If you are into long reads, the Centre for Social Justice’s (CSJ) August 2019 report ‘Ageing Confidently – Supporting an ageing workforce’ might be just the thing for you.
The Centre for Social Justice?
The CSJ ‘About’ page says that it ‘was established as an independent think-tank in 2004 to put social justice at the heart of British politics and make policy recommendations to tackle the root causes of poverty’.
The Chairman is the Right Honourable Iain Duncan Smith MP, former Secretary of State for Work and Pensions who established the CSJ when he stepped down as leader of the Conservative Party in 2004.
It is one of a number of UK think tanks and has little political importance, though it has published a number of published policy papers that may have influenced Government thinking and policy.
Therefore, the August 2019 report is worth mentioning.
The Report (60 pages summarised)
This, essentially, says that the UK population is ageing, though there is little news in that comment. We are working longer and living longer and a number of tables, facts and figures back this up.
This focuses on the fiscal impacts of the aging population with the comment that healthy life expectancy is not keeping up with life expectancy. There are a number of benefits to having an ageing workforce, though young workers may be held back by the number of older people in employment.
This looks at the policy recommendations for an ageing society. It makes a number of comparisons with other countries and concludes:
- GPs must be better trained in occupational health (to retain and support older workers in the workforce)
- Organisations need to send a clear message to staff that mental health matters and will be treated in the same way as physical health
- People aged over 55 should be treated as a priority group and given tailored support via the Work and Health Programme (in England and Wales)
- The statutory right to request flexible working should be strengthened and should be for all employees from day one rather than at 26 weeks (to promote work-life balance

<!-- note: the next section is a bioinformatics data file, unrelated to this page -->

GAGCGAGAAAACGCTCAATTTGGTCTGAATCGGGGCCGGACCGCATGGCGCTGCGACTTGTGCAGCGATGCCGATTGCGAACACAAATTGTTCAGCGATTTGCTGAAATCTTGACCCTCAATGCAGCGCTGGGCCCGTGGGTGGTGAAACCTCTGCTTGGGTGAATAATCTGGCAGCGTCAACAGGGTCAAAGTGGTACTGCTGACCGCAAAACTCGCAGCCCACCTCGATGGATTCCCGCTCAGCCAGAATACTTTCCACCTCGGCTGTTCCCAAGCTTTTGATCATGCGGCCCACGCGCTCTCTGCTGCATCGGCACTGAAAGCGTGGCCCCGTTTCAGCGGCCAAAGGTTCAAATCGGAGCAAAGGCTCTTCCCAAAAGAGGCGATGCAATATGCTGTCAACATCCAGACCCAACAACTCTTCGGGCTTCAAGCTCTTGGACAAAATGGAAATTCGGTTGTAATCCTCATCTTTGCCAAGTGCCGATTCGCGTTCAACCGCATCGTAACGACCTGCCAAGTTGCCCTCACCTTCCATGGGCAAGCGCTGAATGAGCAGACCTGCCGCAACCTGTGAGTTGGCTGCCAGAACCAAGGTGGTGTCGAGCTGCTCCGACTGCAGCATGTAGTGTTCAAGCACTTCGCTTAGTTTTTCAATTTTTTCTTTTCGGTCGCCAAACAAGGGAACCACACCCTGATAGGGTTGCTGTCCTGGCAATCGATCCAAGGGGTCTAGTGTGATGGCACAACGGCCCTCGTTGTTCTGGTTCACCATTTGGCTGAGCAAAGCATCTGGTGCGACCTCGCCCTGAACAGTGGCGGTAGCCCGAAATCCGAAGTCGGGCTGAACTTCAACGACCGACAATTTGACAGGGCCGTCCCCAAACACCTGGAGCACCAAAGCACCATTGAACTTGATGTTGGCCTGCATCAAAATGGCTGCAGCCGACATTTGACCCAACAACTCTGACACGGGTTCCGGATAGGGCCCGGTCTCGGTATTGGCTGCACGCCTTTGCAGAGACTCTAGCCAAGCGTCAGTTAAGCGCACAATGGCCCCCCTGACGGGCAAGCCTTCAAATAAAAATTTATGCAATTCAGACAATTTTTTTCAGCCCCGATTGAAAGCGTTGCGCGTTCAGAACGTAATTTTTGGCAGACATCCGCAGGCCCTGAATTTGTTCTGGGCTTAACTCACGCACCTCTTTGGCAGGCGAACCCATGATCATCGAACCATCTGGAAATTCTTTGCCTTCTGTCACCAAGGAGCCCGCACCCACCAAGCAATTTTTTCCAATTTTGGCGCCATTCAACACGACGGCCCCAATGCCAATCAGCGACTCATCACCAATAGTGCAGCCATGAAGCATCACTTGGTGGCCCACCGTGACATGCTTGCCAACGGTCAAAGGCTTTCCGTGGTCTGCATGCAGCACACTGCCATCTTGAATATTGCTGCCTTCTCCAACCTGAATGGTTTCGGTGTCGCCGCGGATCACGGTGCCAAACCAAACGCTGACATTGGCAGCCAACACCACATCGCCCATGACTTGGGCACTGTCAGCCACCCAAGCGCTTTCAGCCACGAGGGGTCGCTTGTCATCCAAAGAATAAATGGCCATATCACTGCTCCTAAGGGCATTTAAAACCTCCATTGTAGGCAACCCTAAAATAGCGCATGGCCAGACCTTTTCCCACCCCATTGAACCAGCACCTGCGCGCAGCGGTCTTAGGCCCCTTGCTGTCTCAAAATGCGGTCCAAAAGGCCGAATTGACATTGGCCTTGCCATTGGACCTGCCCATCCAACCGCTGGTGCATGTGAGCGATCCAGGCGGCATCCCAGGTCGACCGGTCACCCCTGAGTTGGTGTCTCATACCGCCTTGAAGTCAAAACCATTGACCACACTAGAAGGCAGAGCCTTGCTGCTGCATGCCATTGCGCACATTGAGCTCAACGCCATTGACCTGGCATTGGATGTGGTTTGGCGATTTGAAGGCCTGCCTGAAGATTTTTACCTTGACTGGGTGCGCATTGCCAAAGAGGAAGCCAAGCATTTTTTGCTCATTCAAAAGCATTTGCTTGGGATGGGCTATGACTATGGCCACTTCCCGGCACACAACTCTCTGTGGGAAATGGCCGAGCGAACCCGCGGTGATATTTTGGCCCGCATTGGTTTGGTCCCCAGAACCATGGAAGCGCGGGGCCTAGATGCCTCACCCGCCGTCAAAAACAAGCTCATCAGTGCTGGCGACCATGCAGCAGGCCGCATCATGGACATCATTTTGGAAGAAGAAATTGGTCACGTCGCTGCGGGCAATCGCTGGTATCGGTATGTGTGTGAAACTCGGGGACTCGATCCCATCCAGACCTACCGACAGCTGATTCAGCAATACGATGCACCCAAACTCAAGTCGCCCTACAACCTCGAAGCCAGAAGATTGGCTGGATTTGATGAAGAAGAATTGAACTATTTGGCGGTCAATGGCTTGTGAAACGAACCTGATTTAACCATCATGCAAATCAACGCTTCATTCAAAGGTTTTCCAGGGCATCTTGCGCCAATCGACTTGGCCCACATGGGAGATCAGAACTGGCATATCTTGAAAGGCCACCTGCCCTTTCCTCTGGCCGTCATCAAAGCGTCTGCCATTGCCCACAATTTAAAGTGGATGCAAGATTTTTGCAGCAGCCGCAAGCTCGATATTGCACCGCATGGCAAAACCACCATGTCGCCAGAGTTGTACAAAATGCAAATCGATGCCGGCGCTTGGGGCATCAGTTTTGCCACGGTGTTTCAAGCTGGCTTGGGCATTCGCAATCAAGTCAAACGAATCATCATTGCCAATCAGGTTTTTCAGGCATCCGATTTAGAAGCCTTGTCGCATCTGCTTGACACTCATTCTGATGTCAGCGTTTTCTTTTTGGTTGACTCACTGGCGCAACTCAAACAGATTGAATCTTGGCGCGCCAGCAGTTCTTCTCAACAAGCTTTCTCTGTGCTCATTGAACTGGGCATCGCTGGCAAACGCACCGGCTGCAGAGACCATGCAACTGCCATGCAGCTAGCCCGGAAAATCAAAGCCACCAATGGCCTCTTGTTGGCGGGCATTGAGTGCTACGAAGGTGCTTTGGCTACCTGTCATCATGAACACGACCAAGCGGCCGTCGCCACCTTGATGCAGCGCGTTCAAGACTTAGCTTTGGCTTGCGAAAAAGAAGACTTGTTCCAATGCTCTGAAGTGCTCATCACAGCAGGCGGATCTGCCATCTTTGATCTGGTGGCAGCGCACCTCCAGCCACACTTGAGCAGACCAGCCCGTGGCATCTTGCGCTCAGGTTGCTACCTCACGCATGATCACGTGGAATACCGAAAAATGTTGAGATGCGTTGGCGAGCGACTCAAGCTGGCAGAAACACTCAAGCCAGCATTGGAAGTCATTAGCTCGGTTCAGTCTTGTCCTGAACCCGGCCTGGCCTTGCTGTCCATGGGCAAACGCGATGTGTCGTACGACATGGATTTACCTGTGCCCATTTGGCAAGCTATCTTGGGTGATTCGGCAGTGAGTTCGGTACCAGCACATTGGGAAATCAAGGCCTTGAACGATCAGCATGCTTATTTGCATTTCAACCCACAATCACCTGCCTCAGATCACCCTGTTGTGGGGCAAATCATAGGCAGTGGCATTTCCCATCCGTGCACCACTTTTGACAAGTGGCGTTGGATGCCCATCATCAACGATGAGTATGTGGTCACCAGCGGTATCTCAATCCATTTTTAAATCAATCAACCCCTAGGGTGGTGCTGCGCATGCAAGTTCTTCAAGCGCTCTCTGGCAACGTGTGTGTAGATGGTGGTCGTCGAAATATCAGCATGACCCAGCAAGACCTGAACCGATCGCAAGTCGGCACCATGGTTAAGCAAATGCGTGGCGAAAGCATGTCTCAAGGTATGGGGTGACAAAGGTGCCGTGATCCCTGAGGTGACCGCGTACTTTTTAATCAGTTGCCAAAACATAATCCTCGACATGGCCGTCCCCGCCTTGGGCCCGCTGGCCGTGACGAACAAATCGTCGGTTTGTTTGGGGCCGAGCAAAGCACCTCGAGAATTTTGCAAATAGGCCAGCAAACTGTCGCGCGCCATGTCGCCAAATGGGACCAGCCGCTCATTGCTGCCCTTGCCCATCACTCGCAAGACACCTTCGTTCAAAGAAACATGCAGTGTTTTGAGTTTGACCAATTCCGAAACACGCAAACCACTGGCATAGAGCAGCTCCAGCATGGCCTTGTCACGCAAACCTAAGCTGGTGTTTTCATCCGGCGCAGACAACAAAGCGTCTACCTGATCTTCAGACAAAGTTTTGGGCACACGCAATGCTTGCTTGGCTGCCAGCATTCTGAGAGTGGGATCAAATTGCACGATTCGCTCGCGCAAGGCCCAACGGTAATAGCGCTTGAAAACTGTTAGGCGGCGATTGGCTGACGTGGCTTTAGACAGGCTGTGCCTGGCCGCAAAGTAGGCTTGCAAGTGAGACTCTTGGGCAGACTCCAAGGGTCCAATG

- The National Retraining Scheme (in England) should introduce and manage a Personal Learner Account (PLA) to protect a vulnerable ageing workforce
- The DWP should address the lack of awareness of the Access to Work scheme (in Great Britain)
- Employee-tailored holistic mid-Life MOTs should be implemented by employers to discuss wealth, work and health, helping people plan and manage their careers as they age
- The Government should introduce an ‘Age Confident’ scheme, highlighting and promoting the benefits of employing a diverse workforce. This would work along the same lines as the Disability Confident scheme (UK-wide)
- The State Pension Age (SPA) should better reflect longer life expectancies with the recommendation that it increases to 70 by 2028 and 75 by 2035
Obviously, the recommendation about the SPA is the one that made the headlines. Therefore, it is worth mentioning the age increases that are currently in legislation:
- To 66 by 2020 (Pensions Act 2011)
- To 67 between 2026 and 2028 (Pensions Act 2014)
- To 68 between 2044 and 2046 (Pensions Act 2007), though this is expected to be accelerated to between 2037 and 2039
A lot of research and analysis has gone into this report that, essentially, tries to address the fundamental ‘problem’ that the UK faces:
We are living longer, we are working longer and the considerations of an ageing workforce need to be considered by Government. This is not only in terms of the well-being of an ageing workforce but the fiscal issues that this presents – the State Pension is a valuable benefit but not sustainable with the present age entitlements.
I think what this report does is highlight issues that Government must already be aware of and, hopefully, will try to address. However, I do not think that there are any imminent concerns for employers or individuals. This is a think-tank report only that expresses their views. I am not sure that it carries any more influence in Government than me saying the same thing.
I have not read other reports by the CSJ but was drawn to this by the headline announcement about SPA increases. Having read it now, I would say that future recommendations and references need more attention to detail. For example, it makes UK-wide recommendations when some of the initiatives do not operate UK-wide.